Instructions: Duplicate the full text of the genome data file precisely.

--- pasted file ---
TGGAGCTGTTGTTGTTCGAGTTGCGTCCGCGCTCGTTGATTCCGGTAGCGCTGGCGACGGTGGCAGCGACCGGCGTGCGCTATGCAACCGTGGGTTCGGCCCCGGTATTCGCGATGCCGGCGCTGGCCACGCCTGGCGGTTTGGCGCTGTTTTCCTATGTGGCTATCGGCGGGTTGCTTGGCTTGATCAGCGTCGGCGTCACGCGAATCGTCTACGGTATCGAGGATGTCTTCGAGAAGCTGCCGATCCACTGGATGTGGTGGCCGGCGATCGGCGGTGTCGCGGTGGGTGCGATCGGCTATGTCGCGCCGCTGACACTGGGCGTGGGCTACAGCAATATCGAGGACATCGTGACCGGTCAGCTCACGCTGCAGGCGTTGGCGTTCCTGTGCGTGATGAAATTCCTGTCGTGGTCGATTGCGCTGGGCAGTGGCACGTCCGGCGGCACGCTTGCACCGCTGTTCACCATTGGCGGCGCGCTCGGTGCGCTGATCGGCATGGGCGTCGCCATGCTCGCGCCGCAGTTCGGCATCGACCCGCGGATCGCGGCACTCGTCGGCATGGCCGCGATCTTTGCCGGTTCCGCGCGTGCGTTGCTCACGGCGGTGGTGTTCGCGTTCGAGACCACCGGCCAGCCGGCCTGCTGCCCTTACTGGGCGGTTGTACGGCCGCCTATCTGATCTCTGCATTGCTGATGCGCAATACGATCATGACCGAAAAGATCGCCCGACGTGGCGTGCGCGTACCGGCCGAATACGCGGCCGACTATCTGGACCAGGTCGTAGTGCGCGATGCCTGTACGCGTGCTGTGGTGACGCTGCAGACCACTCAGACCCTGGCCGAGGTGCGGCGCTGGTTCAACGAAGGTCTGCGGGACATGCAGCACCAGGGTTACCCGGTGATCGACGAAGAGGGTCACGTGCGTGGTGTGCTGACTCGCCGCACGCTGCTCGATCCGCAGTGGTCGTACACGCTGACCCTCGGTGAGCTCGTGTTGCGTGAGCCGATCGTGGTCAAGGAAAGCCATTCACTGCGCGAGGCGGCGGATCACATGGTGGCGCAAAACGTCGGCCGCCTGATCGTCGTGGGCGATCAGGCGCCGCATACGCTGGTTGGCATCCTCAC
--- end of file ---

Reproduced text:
TGGAGCTGTTGTTGTTCGAGTTGCGTCCGCGCTCGTTGATTCCGGTAGCGCTGGCGACGGTGGCAGCGACCGGCGTGCGCTATGCAACCGTGGGTTCGGCCCCGGTATTCGCGATGCCGGCGCTGGCCACGCCTGGCGGTTTGGCGCTGTTTTCCTATGTGGCTATCGGCGGGTTGCTTGGCTTGATCAGCGTCGGCGTCACGCGAATCGTCTACGGTATCGAGGATGTCTTCGAGAAGCTGCCGATCCACTGGATGTGGTGGCCGGCGATCGGCGGTGTCGCGGTGGGTGCGATCGGCTATGTCGCGCCGCTGACACTGGGCGTGGGCTACAGCAATATCGAGGACATCGTGACCGGTCAGCTCACGCTGCAGGCGTTGGCGTTCCTGTGCGTGATGAAATTCCTGTCGTGGTCGATTGCGCTGGGCAGTGGCACGTCCGGCGGCACGCTTGCACCGCTGTTCACCATTGGCGGCGCGCTCGGTGCGCTGATCGGCATGGGCGTCGCCATGCTCGCGCCGCAGTTCGGCATCGACCCGCGGATCGCGGCACTCGTCGGCATGGCCGCGATCTTTGCCGGTTCCGCGCGTGCGTTGCTCACGGCGGTGGTGTTCGCGTTCGAGACCACCGGCCAGCCGGCCTGCTGCCCTTACTGGGCGGTTGTACGGCCGCCTATCTGATCTCTGCATTGCTGATGCGCAATACGATCATGACCGAAAAGATCGCCCGACGTGGCGTGCGCGTACCGGCCGAATACGCGGCCGACTATCTGGACCAGGTCGTAGTGCGCGATGCCTGTACGCGTGCTGTGGTGACGCTGCAGACCACTCAGACCCTGGCCGAGGTGCGGCGCTGGTTCAACGAAGGTCTGCGGGACATGCAGCACCAGGGTTACCCGGTGATCGACGAAGAGGGTCACGTGCGTGGTGTGCTGACTCGCCGCACGCTGCTCGATCCGCAGTGGTCGTACACGCTGACCCTCGGTGAGCTCGTGTTGCGTGAGCCGATCGTGGTCAAGGAAAGCCATTCACTGCGCGAGGCGGCGGATCACATGGTGGCGCAAAACGTCGGCCGCCTGATCGTCGTGGGCGATCAGGCGCCGCATACGCTGGTTGGCATCCTCAC